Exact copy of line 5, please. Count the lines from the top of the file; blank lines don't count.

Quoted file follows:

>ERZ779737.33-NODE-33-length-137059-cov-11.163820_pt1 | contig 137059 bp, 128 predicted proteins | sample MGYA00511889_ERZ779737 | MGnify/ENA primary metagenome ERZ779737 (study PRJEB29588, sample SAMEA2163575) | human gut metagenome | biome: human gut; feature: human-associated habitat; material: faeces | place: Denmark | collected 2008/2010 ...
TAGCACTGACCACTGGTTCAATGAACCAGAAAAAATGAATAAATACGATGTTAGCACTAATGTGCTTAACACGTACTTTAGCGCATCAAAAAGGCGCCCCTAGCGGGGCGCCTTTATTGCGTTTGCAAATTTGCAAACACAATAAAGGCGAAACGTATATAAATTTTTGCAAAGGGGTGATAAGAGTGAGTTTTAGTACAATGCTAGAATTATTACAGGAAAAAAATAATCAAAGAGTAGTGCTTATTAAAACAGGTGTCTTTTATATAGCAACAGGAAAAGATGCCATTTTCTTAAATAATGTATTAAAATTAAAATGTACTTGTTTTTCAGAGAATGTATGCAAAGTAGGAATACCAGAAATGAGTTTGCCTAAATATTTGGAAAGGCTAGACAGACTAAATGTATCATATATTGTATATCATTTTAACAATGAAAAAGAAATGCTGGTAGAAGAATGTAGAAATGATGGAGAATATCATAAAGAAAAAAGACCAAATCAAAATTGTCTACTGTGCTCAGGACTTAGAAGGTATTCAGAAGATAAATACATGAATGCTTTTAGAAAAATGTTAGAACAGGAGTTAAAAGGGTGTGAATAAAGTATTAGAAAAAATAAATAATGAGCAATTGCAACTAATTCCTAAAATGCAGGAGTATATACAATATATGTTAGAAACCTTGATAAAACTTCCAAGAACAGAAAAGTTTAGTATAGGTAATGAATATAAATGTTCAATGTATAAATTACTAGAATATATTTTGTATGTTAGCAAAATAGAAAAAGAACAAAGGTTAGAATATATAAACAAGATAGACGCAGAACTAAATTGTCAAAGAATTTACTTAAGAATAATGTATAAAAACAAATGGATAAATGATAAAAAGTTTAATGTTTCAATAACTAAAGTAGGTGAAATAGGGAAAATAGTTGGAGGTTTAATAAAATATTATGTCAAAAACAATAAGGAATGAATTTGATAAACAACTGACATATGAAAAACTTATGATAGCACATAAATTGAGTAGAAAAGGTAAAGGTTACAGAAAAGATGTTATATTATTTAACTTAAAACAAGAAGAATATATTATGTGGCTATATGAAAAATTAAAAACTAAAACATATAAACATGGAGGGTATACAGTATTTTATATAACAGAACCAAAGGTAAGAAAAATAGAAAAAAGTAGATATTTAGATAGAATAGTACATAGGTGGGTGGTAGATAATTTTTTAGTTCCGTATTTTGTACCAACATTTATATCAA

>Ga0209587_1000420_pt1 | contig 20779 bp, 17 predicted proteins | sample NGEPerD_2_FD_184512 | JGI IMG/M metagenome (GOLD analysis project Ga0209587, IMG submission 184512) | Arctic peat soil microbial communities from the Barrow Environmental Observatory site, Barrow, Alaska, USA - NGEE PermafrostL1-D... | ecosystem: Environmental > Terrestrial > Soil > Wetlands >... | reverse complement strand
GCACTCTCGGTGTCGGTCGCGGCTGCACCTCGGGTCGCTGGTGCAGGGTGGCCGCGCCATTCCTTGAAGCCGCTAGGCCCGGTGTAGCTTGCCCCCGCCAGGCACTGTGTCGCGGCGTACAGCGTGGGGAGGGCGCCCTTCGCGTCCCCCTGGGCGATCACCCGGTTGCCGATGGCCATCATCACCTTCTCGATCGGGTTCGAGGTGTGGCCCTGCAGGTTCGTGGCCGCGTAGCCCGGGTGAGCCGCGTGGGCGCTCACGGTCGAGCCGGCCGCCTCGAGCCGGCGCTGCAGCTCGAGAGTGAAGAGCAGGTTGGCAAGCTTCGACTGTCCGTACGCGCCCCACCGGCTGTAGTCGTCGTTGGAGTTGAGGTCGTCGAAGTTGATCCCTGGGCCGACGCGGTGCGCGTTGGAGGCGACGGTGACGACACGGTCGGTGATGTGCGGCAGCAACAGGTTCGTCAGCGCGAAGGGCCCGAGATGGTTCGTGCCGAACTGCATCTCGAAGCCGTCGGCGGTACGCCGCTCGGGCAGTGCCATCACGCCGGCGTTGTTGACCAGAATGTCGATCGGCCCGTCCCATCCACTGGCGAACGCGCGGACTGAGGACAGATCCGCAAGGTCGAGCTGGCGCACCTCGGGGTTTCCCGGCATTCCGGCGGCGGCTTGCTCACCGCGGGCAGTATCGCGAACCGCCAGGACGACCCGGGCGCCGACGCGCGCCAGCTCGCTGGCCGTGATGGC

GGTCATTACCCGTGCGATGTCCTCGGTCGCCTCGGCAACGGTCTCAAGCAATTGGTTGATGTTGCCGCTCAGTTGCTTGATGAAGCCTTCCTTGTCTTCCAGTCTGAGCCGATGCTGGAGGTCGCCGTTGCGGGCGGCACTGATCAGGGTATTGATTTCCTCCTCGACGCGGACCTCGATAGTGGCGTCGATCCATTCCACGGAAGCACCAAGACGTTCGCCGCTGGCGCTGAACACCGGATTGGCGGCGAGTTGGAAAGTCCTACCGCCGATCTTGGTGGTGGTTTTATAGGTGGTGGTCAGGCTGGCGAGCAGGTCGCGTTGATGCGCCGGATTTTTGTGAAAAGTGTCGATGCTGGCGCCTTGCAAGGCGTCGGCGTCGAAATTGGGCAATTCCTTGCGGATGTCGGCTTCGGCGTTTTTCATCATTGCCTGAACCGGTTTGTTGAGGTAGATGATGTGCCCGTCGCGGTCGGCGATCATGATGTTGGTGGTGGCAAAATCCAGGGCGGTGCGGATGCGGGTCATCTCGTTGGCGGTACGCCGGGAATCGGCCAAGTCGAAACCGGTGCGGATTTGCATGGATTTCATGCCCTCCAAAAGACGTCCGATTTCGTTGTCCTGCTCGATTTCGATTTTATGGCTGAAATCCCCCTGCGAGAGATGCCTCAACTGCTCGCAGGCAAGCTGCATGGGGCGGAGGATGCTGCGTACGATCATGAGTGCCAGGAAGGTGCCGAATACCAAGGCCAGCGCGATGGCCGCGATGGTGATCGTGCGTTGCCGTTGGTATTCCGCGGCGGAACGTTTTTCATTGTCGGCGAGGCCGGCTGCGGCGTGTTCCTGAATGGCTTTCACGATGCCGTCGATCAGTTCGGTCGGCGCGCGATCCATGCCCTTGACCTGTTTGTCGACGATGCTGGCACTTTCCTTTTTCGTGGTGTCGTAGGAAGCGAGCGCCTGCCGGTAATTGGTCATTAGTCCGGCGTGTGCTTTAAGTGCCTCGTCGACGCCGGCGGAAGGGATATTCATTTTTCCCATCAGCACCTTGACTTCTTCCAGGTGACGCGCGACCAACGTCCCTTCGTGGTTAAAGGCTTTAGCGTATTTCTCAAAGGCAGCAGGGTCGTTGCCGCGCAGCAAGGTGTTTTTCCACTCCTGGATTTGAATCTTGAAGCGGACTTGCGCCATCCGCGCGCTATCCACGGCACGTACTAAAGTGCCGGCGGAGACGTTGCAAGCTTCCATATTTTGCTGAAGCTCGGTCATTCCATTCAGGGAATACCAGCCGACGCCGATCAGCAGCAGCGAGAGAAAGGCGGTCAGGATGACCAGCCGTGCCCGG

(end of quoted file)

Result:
GGTCATTACCCGTGCGATGTCCTCGGTCGCCTCGGCAACGGTCTCAAGCAATTGGTTGATGTTGCCGCTCAGTTGCTTGATGAAGCCTTCCTTGTCTTCCAGTCTGAGCCGATGCTGGAGGTCGCCGTTGCGGGCGGCACTGATCAGGGTATTGATTTCCTCCTCGACGCGGACCTCGATAGTGGCGTCGATCCATTCCACGGAAGCACCAAGACGTTCGCCGCTGGCGCTGAACACCGGATTGGCGGCGAGTTGGAAAGTCCTACCGCCGATCTTGGTGGTGGTTTTATAGGTGGTGGTCAGGCTGGCGAGCAGGTCGCGTTGATGCGCCGGATTTTTGTGAAAAGTGTCGATGCTGGCGCCTTGCAAGGCGTCGGCGTCGAAATTGGGCAATTCCTTGCGGATGTCGGCTTCGGCGTTTTTCATCATTGCCTGAACCGGTTTGTTGAGGTAGATGATGTGCCCGTCGCGGTCGGCGATCATGATGTTGGTGGTGGCAAAATCCAGGGCGGTGCGGATGCGGGTCATCTCGTTGGCGGTACGCCGGGAATCGGCCAAGTCGAAACCGGTGCGGATTTGCATGGATTTCATGCCCTCCAAAAGACGTCCGATTTCGTTGTCCTGCTCGATTTCGATTTTATGGCTGAAATCCCCCTGCGAGAGATGCCTCAACTGCTCGCAGGCAAGCTGCATGGGGCGGAGGATGCTGCGTACGATCATGAGTGCCAGGAAGGTGCCGAATACCAAGGCCAGCGCGATGGCCGCGATGGTGATCGTGCGTTGCCGTTGGTATTCCGCGGCGGAACGTTTTTCATTGTCGGCGAGGCCGGCTGCGGCGTGTTCCTGAATGGCTTTCACGATGCCGTCGATCAGTTCGGTCGGCGCGCGATCCATGCCCTTGACCTGTTTGTCGACGATGCTGGCACTTTCCTTTTTCGTGGTGTCGTAGGAAGCGAGCGCCTGCCGGTAATTGGTCATTAGTCCGGCGTGTGCTTTAAGTGCCTCGTCGACGCCGGCGGAAGGGATATTCATTTTTCCCATCAGCACCTTGACTTCTTCCAGGTGACGCGCGACCAACGTCCCTTCGTGGTTAAAGGCTTTAGCGTATTTCTCAAAGGCAGCAGGGTCGTTGCCGCGCAGCAAGGTGTTTTTCCACTCCTGGATTTGAATCTTGAAGCGGACTTGCGCCATCCGCGCGCTATCCACGGCACGTACTAAAGTGCCGGCGGAGACGTTGCAAGCTTCCATATTTTGCTGAAGCTCGGTCATTCCATTCAGGGAATACCAGCCGACGCCGATCAGCAGCAGCGAGAGAAAGGCGGTCAGGATGACCAGCCGTGCCCGG